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The Cambridge History of English and American Literature in 18 Volumes (1907–21).
Volume VII. Cavalier and Puritan.

XI. Jacobean and Caroline Criticism

§ 13. The framework of Boccalini

The Italian poet Caporali, taking a hint from Lucian, had first systematically used mythological allegory for the purpose of literary criticism or satire; and, in Spain, Cervantes had followed his example in the Voyage to Parnassus. But it was the Italian proseman Boccalini who, in his Ragguagli di Parnaso, gave European prestige to this form; his work was translated and imitated in all the languages of Europe; and, in England, besides Suckling, Sheppard’s Socratic Session, or the Arraignment and Conviction of Julius Scaliger (1651) and Wither’s (?) Great Assises holden in Parnassus (1645) illustrate the character of its influence. This framework transfigures the dead bones of the old roll-call, and, in Suckling and others, gives wit and fancy an opportunity to enliven the casual utterances of criticism.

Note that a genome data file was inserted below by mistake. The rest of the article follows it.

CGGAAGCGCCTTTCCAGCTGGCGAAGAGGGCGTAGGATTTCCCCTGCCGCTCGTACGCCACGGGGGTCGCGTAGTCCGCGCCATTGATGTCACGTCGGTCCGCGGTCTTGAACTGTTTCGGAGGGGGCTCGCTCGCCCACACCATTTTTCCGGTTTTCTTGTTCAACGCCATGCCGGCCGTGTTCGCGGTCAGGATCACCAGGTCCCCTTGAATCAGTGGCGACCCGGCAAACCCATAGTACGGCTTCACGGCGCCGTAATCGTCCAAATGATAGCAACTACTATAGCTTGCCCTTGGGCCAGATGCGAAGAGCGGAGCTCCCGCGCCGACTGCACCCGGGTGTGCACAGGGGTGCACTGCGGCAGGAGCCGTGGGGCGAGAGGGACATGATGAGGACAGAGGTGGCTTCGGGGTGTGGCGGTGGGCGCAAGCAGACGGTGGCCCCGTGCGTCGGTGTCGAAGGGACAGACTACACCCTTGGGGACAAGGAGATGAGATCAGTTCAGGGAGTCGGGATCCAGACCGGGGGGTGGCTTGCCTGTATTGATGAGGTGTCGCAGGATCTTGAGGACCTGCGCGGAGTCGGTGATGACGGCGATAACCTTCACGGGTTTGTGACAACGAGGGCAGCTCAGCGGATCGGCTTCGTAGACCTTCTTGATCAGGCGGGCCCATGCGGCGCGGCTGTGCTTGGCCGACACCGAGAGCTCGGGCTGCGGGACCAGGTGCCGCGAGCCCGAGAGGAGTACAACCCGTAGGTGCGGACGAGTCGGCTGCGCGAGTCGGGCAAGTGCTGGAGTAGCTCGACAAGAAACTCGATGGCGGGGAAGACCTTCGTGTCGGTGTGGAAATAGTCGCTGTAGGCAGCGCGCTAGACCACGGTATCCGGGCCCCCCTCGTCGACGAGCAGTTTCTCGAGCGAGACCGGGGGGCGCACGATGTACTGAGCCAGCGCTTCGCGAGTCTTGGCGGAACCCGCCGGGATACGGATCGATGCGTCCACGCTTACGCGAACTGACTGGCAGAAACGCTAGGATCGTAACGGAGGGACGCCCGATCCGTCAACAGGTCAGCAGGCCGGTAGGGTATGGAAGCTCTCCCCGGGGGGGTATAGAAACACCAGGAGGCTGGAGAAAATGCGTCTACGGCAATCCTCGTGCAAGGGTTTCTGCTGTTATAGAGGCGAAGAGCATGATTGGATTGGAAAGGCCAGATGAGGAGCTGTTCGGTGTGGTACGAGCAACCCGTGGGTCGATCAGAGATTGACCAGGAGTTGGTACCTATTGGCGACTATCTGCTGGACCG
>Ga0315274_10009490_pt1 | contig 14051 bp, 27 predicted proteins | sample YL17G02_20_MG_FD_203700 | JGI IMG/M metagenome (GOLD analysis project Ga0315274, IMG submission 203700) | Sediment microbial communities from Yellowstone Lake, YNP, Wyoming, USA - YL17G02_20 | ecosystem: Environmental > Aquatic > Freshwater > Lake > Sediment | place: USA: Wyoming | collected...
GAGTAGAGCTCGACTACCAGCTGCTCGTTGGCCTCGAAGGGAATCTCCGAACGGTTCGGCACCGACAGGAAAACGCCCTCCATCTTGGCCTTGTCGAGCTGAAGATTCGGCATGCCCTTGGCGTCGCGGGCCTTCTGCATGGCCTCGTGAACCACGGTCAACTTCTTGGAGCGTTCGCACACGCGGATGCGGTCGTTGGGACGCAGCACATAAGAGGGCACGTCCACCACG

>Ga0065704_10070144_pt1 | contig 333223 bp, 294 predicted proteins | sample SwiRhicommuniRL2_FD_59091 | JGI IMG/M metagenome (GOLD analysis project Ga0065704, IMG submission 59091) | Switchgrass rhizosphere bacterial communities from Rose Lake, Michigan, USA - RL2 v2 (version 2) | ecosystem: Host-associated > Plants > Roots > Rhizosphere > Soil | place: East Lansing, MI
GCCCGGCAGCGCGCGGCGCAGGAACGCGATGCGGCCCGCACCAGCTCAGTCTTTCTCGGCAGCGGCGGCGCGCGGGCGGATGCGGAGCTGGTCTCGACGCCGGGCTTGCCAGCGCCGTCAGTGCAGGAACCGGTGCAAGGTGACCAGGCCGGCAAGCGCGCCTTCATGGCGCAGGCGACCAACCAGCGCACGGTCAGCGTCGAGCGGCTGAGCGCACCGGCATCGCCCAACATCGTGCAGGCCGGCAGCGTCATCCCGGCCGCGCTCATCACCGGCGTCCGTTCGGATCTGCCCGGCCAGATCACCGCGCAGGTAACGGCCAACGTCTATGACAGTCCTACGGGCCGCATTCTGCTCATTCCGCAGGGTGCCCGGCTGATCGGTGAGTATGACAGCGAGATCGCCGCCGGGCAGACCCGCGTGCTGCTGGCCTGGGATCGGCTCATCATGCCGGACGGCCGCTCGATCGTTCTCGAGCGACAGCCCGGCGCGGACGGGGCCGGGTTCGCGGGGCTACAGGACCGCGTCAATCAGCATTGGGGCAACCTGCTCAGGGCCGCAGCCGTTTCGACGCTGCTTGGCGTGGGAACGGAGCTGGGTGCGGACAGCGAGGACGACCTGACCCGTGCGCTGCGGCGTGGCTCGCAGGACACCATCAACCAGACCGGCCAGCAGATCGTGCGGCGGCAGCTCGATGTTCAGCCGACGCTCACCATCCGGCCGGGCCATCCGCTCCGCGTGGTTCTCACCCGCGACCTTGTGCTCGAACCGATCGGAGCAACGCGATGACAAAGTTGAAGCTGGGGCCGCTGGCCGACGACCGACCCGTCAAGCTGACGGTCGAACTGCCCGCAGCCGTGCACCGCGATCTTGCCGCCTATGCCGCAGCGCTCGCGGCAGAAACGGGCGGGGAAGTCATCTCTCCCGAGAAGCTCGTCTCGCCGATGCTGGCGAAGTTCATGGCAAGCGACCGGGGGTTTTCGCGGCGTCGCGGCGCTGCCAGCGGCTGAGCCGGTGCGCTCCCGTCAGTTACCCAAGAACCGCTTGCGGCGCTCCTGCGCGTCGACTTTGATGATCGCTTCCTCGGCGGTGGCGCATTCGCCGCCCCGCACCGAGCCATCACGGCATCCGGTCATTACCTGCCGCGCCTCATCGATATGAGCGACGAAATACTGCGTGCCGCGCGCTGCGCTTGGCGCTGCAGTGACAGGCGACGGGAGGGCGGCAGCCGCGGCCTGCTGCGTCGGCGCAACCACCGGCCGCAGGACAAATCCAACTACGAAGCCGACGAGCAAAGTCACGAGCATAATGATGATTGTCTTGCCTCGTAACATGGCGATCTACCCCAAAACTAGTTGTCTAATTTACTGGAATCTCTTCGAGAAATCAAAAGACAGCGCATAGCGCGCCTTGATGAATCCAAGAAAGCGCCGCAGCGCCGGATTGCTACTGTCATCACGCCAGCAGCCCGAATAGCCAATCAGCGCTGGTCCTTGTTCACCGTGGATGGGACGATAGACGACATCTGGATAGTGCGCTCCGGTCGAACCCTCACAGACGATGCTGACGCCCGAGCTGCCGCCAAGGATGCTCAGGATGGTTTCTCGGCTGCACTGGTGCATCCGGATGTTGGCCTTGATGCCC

As we follow the course of the seventeenth century, we note that the tags which follow the names of the roll-call develop in amplitude. They still remain more or less conventional, but they have been extended from a brief clause or a succession of adjectives to sentences and paragraphs. Thus, D’Avenant, in a page or two, traces the growth of epic poetry from Homer to Spenser, devoting to each poet a paragraph of his own; and though, for example, that on Spenser merely objects to the “obsolete language,” “the unlucky choice of the stanza” and the allegory, critical utterance has become more facile and self-expressive, has, in fact, developed a manner of its own.